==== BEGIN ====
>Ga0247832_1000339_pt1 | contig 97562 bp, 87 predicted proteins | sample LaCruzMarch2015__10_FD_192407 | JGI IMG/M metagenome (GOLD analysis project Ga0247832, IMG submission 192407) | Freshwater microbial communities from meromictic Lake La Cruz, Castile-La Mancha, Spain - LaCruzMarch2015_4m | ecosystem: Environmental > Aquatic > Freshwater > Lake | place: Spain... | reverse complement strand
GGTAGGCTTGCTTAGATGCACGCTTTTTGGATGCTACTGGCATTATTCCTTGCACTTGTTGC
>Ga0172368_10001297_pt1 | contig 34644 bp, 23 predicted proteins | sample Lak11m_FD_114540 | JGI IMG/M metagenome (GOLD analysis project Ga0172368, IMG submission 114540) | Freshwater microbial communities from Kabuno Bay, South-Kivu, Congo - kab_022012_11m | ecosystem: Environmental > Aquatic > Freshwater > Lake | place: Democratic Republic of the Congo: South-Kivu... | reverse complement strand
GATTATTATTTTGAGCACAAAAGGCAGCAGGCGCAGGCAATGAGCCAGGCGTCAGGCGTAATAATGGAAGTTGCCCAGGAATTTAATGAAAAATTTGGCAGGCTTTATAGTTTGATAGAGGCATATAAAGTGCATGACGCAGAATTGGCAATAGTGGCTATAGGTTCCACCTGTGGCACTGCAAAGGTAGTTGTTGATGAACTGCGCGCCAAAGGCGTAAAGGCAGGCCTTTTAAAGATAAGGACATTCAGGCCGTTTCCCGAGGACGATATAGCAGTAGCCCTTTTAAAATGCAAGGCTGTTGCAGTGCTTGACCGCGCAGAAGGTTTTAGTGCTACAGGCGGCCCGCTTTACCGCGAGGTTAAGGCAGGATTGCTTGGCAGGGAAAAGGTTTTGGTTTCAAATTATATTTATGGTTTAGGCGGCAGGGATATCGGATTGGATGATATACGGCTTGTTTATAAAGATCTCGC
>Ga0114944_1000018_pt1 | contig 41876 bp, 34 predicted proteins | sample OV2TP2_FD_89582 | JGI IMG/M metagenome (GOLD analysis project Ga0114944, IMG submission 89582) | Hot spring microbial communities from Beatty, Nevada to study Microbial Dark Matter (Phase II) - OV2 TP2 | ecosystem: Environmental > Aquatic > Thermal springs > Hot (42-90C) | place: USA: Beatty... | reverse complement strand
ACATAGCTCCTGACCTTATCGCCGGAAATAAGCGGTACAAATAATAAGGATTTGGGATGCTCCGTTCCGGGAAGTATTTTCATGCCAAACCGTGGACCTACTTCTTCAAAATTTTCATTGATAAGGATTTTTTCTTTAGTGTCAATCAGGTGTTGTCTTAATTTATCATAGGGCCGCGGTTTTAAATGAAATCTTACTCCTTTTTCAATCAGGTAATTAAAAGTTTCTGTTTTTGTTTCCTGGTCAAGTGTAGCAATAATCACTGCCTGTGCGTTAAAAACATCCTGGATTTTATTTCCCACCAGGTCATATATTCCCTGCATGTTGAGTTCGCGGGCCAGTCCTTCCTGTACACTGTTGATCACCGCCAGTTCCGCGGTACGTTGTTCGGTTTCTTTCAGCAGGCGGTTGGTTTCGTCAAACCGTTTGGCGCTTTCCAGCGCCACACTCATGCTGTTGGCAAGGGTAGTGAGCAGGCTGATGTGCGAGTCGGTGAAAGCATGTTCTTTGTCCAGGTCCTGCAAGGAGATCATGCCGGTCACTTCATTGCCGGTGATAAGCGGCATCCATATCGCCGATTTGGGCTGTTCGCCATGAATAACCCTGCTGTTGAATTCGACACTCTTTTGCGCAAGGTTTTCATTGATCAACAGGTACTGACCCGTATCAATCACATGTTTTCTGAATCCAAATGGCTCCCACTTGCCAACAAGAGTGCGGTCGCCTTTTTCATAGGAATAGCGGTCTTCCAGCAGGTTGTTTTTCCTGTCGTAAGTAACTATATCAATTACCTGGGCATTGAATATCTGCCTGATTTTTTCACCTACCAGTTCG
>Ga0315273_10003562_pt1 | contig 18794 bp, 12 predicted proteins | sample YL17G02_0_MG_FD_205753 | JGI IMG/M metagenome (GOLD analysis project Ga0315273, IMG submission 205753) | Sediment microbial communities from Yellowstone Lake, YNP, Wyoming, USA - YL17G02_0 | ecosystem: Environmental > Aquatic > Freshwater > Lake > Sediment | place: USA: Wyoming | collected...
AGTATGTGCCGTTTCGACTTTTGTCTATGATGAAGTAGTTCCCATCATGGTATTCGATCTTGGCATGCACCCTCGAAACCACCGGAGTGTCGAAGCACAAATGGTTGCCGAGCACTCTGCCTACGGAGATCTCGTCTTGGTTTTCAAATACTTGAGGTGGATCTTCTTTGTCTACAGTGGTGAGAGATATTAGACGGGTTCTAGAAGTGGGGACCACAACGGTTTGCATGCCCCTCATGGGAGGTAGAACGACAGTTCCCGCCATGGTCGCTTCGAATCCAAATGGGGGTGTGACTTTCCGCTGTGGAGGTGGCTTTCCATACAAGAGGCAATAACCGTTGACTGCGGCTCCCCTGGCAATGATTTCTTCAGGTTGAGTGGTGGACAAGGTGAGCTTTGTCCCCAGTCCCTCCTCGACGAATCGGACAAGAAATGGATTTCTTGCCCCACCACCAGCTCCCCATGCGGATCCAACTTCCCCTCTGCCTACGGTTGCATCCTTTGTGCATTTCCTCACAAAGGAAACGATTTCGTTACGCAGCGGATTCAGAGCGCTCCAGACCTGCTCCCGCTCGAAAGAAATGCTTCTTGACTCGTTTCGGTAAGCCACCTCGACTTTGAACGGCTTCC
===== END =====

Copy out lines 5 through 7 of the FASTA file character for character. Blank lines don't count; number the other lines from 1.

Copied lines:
>Ga0114944_1000018_pt1 | contig 41876 bp, 34 predicted proteins | sample OV2TP2_FD_89582 | JGI IMG/M metagenome (GOLD analysis project Ga0114944, IMG submission 89582) | Hot spring microbial communities from Beatty, Nevada to study Microbial Dark Matter (Phase II) - OV2 TP2 | ecosystem: Environmental > Aquatic > Thermal springs > Hot (42-90C) | place: USA: Beatty... | reverse complement strand
ACATAGCTCCTGACCTTATCGCCGGAAATAAGCGGTACAAATAATAAGGATTTGGGATGCTCCGTTCCGGGAAGTATTTTCATGCCAAACCGTGGACCTACTTCTTCAAAATTTTCATTGATAAGGATTTTTTCTTTAGTGTCAATCAGGTGTTGTCTTAATTTATCATAGGGCCGCGGTTTTAAATGAAATCTTACTCCTTTTTCAATCAGGTAATTAAAAGTTTCTGTTTTTGTTTCCTGGTCAAGTGTAGCAATAATCACTGCCTGTGCGTTAAAAACATCCTGGATTTTATTTCCCACCAGGTCATATATTCCCTGCATGTTGAGTTCGCGGGCCAGTCCTTCCTGTACACTGTTGATCACCGCCAGTTCCGCGGTACGTTGTTCGGTTTCTTTCAGCAGGCGGTTGGTTTCGTCAAACCGTTTGGCGCTTTCCAGCGCCACACTCATGCTGTTGGCAAGGGTAGTGAGCAGGCTGATGTGCGAGTCGGTGAAAGCATGTTCTTTGTCCAGGTCCTGCAAGGAGATCATGCCGGTCACTTCATTGCCGGTGATAAGCGGCATCCATATCGCCGATTTGGGCTGTTCGCCATGAATAACCCTGCTGTTGAATTCGACACTCTTTTGCGCAAGGTTTTCATTGATCAACAGGTACTGACCCGTATCAATCACATGTTTTCTGAATCCAAATGGCTCCCACTTGCCAACAAGAGTGCGGTCGCCTTTTTCATAGGAATAGCGGTCTTCCAGCAGGTTGTTTTTCCTGTCGTAAGTAACTATATCAATTACCTGGGCATTGAATATCTGCCTGATTTTTTCACCTACCAGTTCG
>Ga0315273_10003562_pt1 | contig 18794 bp, 12 predicted proteins | sample YL17G02_0_MG_FD_205753 | JGI IMG/M metagenome (GOLD analysis project Ga0315273, IMG submission 205753) | Sediment microbial communities from Yellowstone Lake, YNP, Wyoming, USA - YL17G02_0 | ecosystem: Environmental > Aquatic > Freshwater > Lake > Sediment | place: USA: Wyoming | collected...